David Teague from the Information Commissioner’s Office (ICO) in Cardiff highlights the importance of preparing for GDPR.
There’s less than a year to go until a big change in data protection law which means if you’re responsible for people’s personal information, you need to be preparing for that change now.
New legislation called the General Data Protection Regulation (GDPR) will come into effect in May 2018 in the UK via the Government’s Data Protection Bill, and will bring a more 21st century approach to the processing of personal data.
The new reforms place more obligations on all businesses, including those in Wales, to be accountable for their use of personal data. You’ll need to think carefully about the way you deal with customers’ and staff records, and if you’re working alongside Welsh public authorities, you may need to demonstrate your compliance with the new law as part of your working agreement.
Consumers will have more rights under the GDPR such as being better informed about what businesses are doing with their data and having greater access and control over their data. We’ve highlighted a few points as a starting point for Welsh businesses below but our guide – 12 steps to take now is really the best place to start:
Maintaining records and training
No matter what size your business is, you will need to have clear data protection policies and procedures in place, reviewed to take into account the GDPR. All staff will need to be trained on these procedures. The GDPR also requires businesses to maintain records of data processing activities which can differ depending on the size of the business.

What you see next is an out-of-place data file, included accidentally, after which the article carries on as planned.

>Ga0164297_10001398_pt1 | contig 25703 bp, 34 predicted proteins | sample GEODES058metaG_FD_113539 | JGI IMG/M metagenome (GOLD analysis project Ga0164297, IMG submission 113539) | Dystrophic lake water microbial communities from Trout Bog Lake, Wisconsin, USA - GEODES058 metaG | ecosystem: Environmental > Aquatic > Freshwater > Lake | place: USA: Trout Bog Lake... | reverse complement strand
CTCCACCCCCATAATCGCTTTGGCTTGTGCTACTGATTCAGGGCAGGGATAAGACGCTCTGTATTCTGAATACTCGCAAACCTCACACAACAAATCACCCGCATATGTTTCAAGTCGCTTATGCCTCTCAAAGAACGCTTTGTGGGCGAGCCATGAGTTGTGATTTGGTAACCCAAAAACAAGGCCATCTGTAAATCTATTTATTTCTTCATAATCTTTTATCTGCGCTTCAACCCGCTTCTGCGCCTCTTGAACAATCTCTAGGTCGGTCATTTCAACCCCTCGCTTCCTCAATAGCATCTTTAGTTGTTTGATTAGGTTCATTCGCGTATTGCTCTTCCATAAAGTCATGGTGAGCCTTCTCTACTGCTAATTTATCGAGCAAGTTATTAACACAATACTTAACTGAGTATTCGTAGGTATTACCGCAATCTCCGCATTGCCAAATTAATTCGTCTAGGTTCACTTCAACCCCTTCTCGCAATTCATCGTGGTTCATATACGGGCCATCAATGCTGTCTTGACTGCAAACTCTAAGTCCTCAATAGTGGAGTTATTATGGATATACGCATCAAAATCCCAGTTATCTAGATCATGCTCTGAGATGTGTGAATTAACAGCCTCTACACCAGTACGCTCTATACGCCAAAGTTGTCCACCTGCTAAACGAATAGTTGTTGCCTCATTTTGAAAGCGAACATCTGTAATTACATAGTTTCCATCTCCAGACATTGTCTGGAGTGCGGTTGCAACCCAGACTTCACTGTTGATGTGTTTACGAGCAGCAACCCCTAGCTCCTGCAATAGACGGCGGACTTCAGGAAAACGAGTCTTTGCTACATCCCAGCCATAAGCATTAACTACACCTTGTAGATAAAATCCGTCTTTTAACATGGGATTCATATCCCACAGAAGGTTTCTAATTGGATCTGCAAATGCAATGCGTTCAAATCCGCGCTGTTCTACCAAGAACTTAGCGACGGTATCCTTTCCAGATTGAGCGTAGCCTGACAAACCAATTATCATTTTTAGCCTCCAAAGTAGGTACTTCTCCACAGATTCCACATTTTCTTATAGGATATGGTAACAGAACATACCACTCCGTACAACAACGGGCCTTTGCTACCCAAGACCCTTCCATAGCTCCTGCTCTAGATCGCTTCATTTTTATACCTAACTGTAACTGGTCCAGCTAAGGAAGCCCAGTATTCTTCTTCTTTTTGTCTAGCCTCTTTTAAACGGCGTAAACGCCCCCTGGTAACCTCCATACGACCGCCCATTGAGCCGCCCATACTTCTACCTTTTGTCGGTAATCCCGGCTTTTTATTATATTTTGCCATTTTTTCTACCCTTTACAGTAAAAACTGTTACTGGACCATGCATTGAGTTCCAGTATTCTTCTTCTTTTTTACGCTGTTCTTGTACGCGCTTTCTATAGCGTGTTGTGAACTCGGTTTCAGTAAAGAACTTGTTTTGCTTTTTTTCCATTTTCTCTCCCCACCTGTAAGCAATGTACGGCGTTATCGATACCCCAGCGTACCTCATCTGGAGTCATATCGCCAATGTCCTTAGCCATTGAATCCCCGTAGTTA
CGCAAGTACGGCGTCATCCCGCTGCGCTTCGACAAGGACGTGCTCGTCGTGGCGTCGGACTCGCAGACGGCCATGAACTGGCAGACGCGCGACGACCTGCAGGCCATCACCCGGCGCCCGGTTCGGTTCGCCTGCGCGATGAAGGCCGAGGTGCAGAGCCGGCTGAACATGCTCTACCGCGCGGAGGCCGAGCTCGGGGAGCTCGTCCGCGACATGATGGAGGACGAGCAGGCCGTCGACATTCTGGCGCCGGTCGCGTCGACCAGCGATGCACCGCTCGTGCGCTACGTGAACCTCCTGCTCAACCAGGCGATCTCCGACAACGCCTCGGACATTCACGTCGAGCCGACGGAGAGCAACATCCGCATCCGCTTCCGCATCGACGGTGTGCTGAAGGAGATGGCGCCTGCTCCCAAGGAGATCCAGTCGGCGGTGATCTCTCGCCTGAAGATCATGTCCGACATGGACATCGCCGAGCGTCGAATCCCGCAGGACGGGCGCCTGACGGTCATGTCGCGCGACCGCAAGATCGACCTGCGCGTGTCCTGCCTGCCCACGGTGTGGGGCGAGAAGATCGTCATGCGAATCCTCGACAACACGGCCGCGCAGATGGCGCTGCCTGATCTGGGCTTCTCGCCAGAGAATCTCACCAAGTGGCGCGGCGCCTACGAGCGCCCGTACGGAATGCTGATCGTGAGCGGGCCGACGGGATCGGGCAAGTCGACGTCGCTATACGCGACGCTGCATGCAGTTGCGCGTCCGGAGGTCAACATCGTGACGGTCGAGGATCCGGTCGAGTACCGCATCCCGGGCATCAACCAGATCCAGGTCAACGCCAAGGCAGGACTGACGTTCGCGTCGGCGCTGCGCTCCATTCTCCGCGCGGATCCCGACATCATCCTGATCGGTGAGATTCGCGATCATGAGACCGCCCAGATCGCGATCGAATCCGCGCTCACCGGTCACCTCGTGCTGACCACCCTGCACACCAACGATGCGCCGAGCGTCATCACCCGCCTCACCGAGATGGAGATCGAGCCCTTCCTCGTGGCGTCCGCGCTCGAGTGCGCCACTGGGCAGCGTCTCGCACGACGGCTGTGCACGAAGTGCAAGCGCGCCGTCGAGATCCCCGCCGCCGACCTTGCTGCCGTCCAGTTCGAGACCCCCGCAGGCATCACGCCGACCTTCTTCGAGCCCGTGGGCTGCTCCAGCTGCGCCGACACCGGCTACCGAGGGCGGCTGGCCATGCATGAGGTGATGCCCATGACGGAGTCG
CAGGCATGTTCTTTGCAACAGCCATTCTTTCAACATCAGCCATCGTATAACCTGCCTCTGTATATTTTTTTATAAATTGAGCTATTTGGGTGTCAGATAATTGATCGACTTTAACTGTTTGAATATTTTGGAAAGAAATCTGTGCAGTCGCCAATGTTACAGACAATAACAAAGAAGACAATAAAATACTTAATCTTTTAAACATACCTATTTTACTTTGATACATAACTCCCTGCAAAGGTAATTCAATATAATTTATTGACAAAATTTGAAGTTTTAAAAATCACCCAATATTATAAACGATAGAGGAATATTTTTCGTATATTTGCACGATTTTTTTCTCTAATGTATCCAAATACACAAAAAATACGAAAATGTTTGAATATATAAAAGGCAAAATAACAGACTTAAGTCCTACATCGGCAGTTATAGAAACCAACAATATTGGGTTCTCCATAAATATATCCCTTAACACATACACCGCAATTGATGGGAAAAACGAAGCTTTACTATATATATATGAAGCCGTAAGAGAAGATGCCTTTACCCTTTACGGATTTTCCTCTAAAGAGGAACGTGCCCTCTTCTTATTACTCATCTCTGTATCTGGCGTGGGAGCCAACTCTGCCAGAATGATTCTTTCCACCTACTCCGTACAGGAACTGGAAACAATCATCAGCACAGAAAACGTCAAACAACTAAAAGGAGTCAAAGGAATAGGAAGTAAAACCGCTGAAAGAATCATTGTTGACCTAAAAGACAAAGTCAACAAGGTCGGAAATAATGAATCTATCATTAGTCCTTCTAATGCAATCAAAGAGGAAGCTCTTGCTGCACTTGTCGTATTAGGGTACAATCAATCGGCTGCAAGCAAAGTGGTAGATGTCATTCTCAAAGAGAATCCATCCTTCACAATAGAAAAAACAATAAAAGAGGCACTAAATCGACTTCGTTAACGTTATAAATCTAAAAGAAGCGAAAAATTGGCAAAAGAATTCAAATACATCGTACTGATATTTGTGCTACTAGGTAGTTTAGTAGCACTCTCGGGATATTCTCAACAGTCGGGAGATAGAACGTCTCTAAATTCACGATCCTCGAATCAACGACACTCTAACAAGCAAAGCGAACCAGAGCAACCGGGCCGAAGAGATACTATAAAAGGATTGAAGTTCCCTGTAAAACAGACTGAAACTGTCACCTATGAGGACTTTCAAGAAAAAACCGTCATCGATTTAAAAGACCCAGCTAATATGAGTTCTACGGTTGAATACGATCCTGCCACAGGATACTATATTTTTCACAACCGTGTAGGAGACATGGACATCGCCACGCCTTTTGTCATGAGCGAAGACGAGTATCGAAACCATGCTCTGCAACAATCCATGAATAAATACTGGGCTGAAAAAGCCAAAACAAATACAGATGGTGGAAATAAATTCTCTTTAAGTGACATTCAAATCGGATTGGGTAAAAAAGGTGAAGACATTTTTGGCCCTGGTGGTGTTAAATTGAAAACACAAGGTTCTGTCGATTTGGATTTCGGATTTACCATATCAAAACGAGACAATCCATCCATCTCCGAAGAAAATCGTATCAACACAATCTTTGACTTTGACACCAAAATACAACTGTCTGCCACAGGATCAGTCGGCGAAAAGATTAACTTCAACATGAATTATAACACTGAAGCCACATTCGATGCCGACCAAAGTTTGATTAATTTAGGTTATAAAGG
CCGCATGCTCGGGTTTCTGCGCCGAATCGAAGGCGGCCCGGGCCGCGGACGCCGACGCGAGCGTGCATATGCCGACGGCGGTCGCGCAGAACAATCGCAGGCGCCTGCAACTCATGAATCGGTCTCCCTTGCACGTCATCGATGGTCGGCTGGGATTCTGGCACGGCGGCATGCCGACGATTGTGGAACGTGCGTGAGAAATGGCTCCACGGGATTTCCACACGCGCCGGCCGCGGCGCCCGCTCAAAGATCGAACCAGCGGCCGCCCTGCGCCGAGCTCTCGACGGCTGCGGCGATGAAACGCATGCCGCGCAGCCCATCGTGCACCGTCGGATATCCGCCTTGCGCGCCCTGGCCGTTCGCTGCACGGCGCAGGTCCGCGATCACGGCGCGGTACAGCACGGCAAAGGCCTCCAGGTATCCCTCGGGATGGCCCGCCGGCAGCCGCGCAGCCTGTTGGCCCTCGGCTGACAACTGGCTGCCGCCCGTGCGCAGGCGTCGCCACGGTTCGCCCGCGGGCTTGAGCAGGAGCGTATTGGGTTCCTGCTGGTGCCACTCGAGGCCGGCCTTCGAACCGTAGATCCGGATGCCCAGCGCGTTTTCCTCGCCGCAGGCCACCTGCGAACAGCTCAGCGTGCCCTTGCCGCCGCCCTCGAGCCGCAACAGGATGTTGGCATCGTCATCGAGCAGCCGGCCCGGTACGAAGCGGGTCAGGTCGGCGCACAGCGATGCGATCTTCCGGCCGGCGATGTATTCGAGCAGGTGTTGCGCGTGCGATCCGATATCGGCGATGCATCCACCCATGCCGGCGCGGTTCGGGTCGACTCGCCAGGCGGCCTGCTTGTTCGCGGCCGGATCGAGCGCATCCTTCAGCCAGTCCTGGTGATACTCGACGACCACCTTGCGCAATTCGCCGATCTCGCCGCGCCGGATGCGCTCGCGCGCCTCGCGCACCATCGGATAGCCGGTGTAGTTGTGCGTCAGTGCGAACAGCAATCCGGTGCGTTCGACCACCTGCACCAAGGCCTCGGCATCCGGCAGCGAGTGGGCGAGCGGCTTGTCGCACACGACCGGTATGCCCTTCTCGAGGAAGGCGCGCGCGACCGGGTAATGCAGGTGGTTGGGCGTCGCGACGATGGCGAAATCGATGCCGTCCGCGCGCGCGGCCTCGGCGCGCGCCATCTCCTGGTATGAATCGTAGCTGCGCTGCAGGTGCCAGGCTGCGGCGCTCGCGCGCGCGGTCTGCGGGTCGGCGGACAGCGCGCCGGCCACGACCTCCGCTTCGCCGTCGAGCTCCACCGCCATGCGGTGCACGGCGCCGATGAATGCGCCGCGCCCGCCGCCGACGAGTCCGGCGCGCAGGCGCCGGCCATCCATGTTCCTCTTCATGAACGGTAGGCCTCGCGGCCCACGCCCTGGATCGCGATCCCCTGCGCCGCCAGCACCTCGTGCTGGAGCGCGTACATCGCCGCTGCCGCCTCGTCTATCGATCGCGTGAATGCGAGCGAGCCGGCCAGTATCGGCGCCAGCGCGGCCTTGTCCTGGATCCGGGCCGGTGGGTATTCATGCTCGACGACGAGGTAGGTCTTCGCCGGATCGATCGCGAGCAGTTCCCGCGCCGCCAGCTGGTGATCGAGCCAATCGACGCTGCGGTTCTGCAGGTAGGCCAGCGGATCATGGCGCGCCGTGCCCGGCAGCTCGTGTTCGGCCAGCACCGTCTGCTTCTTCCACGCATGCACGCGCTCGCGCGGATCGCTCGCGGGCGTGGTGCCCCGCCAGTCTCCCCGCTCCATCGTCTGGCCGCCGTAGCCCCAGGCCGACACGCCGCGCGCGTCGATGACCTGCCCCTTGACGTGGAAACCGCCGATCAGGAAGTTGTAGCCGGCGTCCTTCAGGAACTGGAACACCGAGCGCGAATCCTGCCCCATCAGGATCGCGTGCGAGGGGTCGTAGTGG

Data security breaches
It will be mandatory to report certain data security breaches to the ICO within 72 hours of becoming aware of it and in some cases, where the breach is considered high risk, to the individuals affected.
One of the main changes will be dealing with subject access requests (SARs). This is a person’s right to access information held about them. The GDPR gives less time to respond to these requests, information must be provided without delay and at the latest within one month. In most cases, businesses won’t be able to charge a fee.
The new law strengthens the controls around consent. It will need to be freely given, specific, informed and unambiguous, and businesses will need to be able to prove they have it if they rely on it for processing data. A pre-ticked box will not be valid consent.
If you’re complying with the current data protection law, you’ll be well on the way to complying with the GDPR, but now is the time for all businesses to be making changes.
There’s a wealth of material on the ICO’s website dedicated to helping businesses, including an overview of the new legislation and an updated data protection toolkit for SMEs giving you the ability to compare what you are currently doing around data protection and what you should be doing under the new regulation. As well as the guidance on our website, businesses can also call the ICO Wales office on 029 2067 8400.